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Disclosing to a potential employer

Disclosing to a potential employer

From The Career Development Project for College Students with Disabilities
By Anne R. Thompson, Leslie Bethea and Jamie Satcher

Decisions about disclosure are one of the most important questions to be resolved in the job search process. The best guideline in making the decision is whether this time and this place and in this way will contribute to the employer’s decision to hire. If the employer will see the disability as a positive for hiring-then disclose early. Employers who may be positive would include organizations that serve persons with disabilities, companies that receive federal grants, or companies that have a policy for hiring persons with disabilities. It is important for the job seeker to research the company.

Possible times to disclose include

Cover letter

Generally this is not the best time to disclose as the job seeker may not get the interview. If the job seeker has a job match that the disability helps meet, then this may be the best time to disclose.


Once again, this in not the best time to disclose in most cases as the job seeker may not get the interview. It would be appropriate to disclose if the company has a positive attitude toward hiring persons with disabilities. If the job seeker discloses in the resume, follow the three basic disclosure rules: keep it brief, do not use medical terms, and keep it job related.

Telephone call for an interview

If the applicant uses a wheelchair, will need a sighted guide, or other accommodation for the interview, it is essential to disclose to assure accessibility. The rule here is to disclose only after the time and place for the interview have been established and the applicants have had the opportunity to point out some of their skills and abilities. In conclusion of setting up a time and place the interview, the applicant might say: " I use a wheelchair, can you tell me where I will find the accessible entrance?", or, " I have a visual impairment and may need a guide for the first time to orient me." Exception to the rule: if a secretary calls to set up the interview then set the time and place. Do not disclose to the secretary. Call the employer or interviewer back and disclose with a carefully prepared script.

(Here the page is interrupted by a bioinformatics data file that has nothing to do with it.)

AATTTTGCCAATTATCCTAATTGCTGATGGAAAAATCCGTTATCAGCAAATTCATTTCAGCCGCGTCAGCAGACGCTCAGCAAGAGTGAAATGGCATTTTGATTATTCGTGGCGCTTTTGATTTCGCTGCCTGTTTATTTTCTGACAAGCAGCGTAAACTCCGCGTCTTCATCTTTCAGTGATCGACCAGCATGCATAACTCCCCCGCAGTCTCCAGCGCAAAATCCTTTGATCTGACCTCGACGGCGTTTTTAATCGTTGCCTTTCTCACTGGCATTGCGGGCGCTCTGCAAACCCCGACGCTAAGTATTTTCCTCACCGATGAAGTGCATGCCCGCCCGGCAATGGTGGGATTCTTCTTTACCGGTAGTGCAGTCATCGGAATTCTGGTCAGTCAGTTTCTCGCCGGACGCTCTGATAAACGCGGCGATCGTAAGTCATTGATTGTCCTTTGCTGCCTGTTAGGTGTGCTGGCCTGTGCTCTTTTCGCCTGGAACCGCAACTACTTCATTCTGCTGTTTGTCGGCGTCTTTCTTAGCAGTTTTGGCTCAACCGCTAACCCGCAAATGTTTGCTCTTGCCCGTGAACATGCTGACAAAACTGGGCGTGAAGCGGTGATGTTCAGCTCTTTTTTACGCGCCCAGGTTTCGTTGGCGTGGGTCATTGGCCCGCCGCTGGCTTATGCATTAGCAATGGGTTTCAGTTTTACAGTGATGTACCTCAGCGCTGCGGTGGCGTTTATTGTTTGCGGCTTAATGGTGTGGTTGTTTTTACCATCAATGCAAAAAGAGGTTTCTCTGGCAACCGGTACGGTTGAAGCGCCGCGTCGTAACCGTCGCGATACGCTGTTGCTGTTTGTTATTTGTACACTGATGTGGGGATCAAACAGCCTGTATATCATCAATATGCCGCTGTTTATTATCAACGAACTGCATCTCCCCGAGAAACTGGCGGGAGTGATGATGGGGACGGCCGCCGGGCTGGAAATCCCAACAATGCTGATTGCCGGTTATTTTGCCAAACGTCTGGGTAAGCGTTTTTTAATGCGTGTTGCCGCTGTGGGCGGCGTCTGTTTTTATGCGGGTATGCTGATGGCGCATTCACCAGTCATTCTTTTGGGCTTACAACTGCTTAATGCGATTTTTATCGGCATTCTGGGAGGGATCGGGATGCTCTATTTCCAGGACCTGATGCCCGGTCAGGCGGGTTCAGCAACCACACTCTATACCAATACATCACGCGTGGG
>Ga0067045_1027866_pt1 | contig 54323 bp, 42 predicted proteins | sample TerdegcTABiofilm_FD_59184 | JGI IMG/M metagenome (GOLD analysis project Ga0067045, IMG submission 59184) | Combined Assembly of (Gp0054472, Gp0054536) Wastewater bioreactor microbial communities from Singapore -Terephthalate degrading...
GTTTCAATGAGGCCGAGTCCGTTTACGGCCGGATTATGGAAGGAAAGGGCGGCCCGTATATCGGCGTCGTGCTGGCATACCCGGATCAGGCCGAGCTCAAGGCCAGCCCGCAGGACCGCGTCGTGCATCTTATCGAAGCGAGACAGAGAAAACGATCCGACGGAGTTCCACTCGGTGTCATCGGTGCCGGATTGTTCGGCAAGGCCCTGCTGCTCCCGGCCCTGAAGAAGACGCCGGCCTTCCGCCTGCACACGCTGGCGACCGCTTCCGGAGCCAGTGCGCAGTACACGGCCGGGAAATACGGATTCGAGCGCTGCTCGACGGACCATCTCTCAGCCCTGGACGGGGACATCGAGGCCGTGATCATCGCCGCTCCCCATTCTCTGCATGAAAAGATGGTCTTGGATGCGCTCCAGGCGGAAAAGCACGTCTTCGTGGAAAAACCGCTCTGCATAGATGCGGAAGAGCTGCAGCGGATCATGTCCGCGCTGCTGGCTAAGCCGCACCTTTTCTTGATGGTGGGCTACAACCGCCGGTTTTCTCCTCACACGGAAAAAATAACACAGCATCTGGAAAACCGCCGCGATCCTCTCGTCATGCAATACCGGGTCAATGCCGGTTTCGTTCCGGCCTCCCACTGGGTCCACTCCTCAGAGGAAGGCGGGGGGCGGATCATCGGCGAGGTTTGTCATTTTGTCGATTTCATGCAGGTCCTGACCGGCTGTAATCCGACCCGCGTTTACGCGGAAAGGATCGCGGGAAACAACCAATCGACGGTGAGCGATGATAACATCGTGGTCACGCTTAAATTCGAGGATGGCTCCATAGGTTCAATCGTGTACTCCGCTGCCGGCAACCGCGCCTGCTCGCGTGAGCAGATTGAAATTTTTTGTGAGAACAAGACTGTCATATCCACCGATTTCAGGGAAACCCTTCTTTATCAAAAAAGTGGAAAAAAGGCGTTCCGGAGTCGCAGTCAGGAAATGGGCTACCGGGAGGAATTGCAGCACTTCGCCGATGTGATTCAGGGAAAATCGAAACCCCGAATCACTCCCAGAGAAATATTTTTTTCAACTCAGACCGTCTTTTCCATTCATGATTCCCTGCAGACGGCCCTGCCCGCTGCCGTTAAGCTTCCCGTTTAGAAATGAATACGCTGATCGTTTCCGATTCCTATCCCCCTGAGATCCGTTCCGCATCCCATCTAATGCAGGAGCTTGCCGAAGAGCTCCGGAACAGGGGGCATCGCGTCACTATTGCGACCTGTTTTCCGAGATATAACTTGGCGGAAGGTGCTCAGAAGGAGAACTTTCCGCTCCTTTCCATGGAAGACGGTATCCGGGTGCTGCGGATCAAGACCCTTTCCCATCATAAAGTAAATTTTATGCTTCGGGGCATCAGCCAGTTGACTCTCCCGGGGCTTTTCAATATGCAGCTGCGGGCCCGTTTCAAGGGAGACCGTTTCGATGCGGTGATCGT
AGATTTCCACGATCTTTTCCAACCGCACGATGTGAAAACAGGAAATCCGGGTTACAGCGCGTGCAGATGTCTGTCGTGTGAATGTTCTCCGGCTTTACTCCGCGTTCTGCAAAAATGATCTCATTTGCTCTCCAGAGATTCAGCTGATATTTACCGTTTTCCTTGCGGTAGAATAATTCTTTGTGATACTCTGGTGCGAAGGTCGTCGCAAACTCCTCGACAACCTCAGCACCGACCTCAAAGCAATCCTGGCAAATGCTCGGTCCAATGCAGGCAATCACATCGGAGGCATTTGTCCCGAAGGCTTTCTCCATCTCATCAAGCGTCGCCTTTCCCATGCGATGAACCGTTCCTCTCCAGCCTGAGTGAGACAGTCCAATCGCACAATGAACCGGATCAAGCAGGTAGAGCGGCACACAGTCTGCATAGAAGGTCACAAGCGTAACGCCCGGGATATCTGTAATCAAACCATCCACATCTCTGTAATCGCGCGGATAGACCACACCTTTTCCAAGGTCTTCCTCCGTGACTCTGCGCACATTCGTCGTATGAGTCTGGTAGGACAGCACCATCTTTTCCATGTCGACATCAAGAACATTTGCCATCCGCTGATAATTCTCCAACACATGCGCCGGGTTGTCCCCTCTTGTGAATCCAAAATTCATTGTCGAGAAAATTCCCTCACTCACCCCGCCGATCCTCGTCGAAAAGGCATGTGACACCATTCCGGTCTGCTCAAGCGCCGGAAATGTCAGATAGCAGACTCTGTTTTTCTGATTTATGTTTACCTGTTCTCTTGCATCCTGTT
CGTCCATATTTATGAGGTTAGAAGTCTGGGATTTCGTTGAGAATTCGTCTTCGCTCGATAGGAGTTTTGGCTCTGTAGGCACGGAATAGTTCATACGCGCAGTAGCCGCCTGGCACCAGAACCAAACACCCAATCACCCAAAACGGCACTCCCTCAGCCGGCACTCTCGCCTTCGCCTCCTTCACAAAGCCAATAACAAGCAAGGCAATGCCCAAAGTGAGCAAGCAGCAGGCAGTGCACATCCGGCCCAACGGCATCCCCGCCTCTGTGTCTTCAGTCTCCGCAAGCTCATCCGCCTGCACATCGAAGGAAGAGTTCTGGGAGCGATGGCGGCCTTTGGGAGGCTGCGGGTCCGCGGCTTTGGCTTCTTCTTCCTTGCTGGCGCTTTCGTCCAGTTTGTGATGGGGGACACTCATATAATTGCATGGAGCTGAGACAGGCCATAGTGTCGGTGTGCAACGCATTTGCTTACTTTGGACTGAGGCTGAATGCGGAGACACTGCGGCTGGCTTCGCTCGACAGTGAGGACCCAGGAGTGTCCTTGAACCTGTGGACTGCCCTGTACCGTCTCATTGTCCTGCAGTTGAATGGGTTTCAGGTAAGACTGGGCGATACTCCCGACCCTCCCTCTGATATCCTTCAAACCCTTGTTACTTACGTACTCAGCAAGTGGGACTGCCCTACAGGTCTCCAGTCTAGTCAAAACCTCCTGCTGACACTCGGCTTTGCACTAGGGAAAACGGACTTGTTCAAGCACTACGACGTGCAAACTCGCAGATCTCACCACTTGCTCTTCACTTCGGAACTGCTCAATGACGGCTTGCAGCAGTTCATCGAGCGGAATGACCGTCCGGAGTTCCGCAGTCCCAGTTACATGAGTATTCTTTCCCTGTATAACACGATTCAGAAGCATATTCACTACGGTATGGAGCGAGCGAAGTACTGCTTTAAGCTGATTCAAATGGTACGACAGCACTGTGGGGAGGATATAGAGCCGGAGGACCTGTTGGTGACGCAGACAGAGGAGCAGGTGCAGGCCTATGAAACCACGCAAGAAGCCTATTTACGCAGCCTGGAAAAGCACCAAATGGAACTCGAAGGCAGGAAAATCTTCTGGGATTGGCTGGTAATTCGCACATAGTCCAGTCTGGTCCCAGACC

Application form

Any questions that cannot be answered without disclosing on the application form may be answered by a statement such as "will discuss". Application forms may not ask if the job applicant has a disability but may ask about limitations in performance of the essential job functions.


Disclosing a visible disability for the first time at the interview may cause awkward situations and a shock effect on the employer. Some job seekers still prefer this time and capitalize on the opportunity to sell their abilities face to face with an employer. Applicants who choose this time need to follow the basic rules for a good disclosure:

  1. Script the disclosure and rehearse the script.
  2. Avoid medical terms and not give medical history
  3. Keep it brief-remember the employer is only interested in whether the applicant can do the job.
  4. Keep it job related.
  5. Point out abilities developed from living with a disability. For example: "Being a wheelchair user has enabled me to develop special skills in advance planning and problem solving. I have had many opportunities to perfect my organizational skills."

After disclosing a disability, the job applicant should take the initiative in discussing the accommodation needed to perform the basic function of the job. The employer is not required to bring up accommodations and may expect the job applicant to discuss accommodation if any is needed.

Disclosure is a personal matter. Decisions about time, place, and how should be based on the best way to get the interview and then get the job offer. Applicants who are able to disclose in a manner that is comfortable to them and focuses on their abilities will impress the interviewer that they are capable and ready to go to work.

Saturday, September 8th, 2012